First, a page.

The global population for both species of pilot whale is unknown though estimates suggest that there could be in excess of 1 million whales in total (thought to be c.700,000 – 1 million long-finned pilot whales and c. 200,000 to 300,000 short-finned pilot whales).  

Both species of pilot whale are listed as Least Concern on the IUCN Red List. However, they do face many threats and risks (see below) which gives weight and credence to protecting and conserving the species.  

Threats to pilot whales


Sadly, in some areas of the world, pilot whales are still hunted.  

The Faroe Islands in Denmark has a whaling season every year during the summer months, which is referred to as the “grind”.

Primarily pilot whales are rounded up by boats and herded into a semi-circle in shallow waters. They’re forced to beach, where they are killed with a deep cut through the dorsal area, which severs the spinal cord.  

Photos every year show horrific bloodied waters around the dead pilot whales and other dolphins. The hunters justify the action saying it is a traditional hunt that has taken place for centuries but animal welfare groups have long campaigned that it is archaic, cruel and unnecessary.  Usually around 800 pilot whales are killed this way every year – for more check out this informative Newsweek article from June 2022.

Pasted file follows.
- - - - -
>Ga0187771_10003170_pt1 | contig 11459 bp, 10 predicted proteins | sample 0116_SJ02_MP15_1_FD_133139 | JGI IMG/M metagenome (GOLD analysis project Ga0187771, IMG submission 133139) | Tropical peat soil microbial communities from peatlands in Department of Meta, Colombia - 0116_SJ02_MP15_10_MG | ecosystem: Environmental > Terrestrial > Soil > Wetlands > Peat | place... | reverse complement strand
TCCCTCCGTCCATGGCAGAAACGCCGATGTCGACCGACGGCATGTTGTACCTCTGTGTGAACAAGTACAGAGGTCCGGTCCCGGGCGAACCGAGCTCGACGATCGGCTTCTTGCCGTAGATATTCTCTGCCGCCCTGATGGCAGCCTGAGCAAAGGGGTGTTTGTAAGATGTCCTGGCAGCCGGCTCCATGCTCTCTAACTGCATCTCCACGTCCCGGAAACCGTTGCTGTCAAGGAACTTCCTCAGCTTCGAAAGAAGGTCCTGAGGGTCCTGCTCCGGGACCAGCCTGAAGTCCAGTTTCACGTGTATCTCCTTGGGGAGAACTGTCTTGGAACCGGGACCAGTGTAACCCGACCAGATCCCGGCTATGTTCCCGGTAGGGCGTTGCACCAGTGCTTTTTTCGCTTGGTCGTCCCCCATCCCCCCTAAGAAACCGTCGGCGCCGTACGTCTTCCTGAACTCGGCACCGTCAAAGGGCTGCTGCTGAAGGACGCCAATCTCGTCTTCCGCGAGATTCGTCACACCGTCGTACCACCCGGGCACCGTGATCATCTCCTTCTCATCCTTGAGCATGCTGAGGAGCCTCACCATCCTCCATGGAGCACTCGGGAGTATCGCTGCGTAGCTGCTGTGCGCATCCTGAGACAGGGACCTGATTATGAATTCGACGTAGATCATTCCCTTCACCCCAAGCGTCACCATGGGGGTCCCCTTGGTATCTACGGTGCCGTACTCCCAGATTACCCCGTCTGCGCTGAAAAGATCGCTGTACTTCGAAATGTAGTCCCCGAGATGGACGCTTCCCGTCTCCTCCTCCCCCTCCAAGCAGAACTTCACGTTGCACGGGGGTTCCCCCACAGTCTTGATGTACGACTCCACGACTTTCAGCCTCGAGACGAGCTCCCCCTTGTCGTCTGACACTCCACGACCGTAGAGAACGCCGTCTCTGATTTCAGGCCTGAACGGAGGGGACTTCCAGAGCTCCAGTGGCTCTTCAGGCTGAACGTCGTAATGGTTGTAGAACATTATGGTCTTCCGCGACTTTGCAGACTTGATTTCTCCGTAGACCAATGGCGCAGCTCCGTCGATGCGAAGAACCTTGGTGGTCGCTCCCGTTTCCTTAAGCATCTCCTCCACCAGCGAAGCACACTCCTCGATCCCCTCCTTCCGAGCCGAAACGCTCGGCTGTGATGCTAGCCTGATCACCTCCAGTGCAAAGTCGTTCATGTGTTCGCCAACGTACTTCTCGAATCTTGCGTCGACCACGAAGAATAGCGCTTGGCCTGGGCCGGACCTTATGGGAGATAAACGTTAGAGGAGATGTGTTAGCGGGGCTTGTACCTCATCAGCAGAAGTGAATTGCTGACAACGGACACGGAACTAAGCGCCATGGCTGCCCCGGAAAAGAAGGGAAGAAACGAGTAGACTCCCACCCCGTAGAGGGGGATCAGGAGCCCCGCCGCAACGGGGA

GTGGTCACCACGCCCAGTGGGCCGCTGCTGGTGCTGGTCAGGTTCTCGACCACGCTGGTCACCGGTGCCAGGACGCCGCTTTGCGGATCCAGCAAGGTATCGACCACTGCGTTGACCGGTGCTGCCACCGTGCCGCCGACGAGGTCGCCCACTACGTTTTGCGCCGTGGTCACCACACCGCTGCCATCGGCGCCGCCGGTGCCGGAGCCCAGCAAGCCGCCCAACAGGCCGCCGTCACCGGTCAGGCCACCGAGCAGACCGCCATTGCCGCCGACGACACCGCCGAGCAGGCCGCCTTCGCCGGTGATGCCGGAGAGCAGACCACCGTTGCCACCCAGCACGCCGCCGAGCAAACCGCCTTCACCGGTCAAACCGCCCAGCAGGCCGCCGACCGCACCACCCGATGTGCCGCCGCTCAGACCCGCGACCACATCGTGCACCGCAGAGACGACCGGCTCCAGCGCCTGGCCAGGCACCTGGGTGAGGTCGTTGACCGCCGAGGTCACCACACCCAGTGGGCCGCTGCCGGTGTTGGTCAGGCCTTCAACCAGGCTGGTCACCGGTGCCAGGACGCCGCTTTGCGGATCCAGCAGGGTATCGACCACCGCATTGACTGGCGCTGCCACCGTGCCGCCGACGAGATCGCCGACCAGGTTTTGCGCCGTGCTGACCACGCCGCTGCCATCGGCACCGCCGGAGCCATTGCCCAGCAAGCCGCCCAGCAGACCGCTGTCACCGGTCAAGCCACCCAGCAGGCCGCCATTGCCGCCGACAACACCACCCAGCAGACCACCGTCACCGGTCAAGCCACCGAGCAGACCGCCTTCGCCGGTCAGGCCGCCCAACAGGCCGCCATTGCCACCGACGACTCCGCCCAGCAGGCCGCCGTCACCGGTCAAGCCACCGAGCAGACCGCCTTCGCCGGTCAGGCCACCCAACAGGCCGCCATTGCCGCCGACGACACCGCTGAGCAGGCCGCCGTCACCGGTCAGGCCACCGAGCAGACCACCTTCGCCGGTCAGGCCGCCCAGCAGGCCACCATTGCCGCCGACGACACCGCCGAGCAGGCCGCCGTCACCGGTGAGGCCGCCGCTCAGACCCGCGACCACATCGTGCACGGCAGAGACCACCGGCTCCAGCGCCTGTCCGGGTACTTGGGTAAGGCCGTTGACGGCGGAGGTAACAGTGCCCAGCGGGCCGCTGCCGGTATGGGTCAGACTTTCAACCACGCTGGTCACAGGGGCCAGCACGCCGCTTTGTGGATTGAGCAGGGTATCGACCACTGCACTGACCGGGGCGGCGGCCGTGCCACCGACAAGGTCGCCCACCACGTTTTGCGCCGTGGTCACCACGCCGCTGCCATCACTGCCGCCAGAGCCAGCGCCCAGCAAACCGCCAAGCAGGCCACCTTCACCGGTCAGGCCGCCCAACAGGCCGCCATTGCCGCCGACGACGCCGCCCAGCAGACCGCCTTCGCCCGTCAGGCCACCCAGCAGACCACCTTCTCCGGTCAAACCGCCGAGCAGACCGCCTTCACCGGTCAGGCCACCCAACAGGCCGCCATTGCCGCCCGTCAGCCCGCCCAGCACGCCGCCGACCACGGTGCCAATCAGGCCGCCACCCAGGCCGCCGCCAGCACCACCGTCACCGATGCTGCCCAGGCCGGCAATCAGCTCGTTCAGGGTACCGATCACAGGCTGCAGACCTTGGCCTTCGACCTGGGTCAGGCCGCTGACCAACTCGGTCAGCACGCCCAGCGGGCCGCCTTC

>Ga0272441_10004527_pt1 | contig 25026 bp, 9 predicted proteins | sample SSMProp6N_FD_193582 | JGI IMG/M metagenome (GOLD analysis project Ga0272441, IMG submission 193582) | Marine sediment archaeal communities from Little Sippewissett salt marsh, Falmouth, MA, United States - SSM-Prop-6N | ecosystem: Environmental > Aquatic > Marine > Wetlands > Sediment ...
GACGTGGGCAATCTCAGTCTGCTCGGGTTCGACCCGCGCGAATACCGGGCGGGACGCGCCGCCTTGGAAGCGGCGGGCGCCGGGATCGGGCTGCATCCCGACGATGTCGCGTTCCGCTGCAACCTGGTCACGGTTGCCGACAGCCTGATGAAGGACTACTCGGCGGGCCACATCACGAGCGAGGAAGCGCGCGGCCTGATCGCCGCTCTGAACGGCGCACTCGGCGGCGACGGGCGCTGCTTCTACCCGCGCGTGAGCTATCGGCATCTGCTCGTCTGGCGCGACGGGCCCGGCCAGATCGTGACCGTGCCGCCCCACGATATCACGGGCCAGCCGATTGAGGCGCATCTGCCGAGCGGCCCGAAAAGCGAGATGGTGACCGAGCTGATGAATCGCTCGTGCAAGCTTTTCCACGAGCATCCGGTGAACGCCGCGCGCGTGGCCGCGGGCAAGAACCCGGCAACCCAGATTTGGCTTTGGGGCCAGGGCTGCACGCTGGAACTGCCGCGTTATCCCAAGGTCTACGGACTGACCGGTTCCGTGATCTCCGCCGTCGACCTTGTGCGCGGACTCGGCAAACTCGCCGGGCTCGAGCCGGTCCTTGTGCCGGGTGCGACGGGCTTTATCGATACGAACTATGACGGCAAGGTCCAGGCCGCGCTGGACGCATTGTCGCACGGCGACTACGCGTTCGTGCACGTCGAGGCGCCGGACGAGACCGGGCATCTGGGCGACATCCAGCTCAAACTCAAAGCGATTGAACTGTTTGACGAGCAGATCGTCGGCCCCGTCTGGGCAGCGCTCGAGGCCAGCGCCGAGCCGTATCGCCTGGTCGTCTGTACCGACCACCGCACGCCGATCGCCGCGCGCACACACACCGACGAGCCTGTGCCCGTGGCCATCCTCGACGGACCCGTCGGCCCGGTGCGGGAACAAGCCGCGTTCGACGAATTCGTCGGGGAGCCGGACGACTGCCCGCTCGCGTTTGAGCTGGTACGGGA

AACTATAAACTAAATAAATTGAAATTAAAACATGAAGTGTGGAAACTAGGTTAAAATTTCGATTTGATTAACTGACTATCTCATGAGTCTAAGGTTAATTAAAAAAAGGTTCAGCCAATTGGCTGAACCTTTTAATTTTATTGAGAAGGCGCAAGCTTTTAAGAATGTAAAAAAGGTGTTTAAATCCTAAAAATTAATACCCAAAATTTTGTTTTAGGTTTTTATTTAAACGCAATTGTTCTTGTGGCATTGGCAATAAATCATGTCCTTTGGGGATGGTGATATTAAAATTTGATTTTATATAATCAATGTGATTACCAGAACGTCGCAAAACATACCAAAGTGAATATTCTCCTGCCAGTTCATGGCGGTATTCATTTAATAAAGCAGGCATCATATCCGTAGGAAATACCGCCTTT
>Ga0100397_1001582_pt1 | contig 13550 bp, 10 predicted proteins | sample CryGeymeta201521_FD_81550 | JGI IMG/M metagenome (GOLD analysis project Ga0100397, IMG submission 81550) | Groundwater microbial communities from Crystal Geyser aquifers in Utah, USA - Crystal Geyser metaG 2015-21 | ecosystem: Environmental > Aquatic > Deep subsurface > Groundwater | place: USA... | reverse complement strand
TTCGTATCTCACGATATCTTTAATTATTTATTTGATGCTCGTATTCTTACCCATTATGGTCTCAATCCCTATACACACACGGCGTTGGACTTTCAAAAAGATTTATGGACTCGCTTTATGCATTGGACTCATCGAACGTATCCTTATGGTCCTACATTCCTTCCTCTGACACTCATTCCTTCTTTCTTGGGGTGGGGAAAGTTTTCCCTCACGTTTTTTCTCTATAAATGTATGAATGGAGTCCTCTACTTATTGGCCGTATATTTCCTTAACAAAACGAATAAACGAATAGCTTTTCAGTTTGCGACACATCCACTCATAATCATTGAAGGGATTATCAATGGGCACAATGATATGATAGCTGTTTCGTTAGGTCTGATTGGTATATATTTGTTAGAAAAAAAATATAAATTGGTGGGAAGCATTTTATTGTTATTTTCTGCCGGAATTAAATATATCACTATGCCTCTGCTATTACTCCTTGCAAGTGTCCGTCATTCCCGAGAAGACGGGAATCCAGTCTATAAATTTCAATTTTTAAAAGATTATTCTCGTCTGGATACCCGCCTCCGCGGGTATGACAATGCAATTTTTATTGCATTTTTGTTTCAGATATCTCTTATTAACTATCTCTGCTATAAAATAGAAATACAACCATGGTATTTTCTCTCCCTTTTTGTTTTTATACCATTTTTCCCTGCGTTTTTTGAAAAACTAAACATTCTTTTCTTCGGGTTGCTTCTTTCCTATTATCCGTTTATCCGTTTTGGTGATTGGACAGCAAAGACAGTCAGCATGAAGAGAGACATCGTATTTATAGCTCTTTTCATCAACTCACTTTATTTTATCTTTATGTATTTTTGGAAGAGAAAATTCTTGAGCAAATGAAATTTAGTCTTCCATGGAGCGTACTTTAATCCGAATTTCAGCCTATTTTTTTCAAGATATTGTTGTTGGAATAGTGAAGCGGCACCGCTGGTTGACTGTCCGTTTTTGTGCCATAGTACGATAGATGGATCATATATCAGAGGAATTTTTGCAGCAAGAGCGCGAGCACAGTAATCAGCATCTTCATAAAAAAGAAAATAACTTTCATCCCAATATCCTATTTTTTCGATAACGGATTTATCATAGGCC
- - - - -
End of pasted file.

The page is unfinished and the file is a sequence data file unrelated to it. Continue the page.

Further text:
Long-finned pilot whales are also hunted in Greenland, on an opportunistic basis, mostly in the southwest of the island and hunted from small boats using rifles and hand harpoons.  

Short-finned pilot whales are also hunted in drive fisheries in some regions around the world, including Japan. The species is amongst the many dolphin species that are herded into Taji (well-known through the documentary The Cove) and slaughtered for meat.  

The species is also permitted to be hunted in St Vincent and the Grenadines (check out this Frontiers in Marine Science paper from 2021 for more info).  

Ship strikes

Vessel strikes present a risk to pilot whales, especially in areas where their movement overlaps with busy shipping lanes and/or or leisure boat and ferry activity.

Entanglement/fishing bycatch

Like other species of whales and dolphins, pilot whales can become entangled in fishing gear and either swim off with the gear attached or become anchored (both of which can lead to fatigue, compromised feeding ability and ultimately cause death).  

Pilot whales are also at risk of becoming bycatch in fisheries.  

Reduced food sources 

Fishing pressure, especially due to commercial fishing, can reduce the food source available to all whales, including pilot whales.  

Noise, pollution and environmental change 

As with other whale species, increasing underwater noise from vessels can negatively affect pilot whales, changing their normal behaviour and prompting them to move away from important breeding or feeding areas.  

Climate change is leading to increased ocean acidification, which has a detrimental knock on effect on the animals living in our oceans. Pollution is also a great threat to the health of our marine mammals.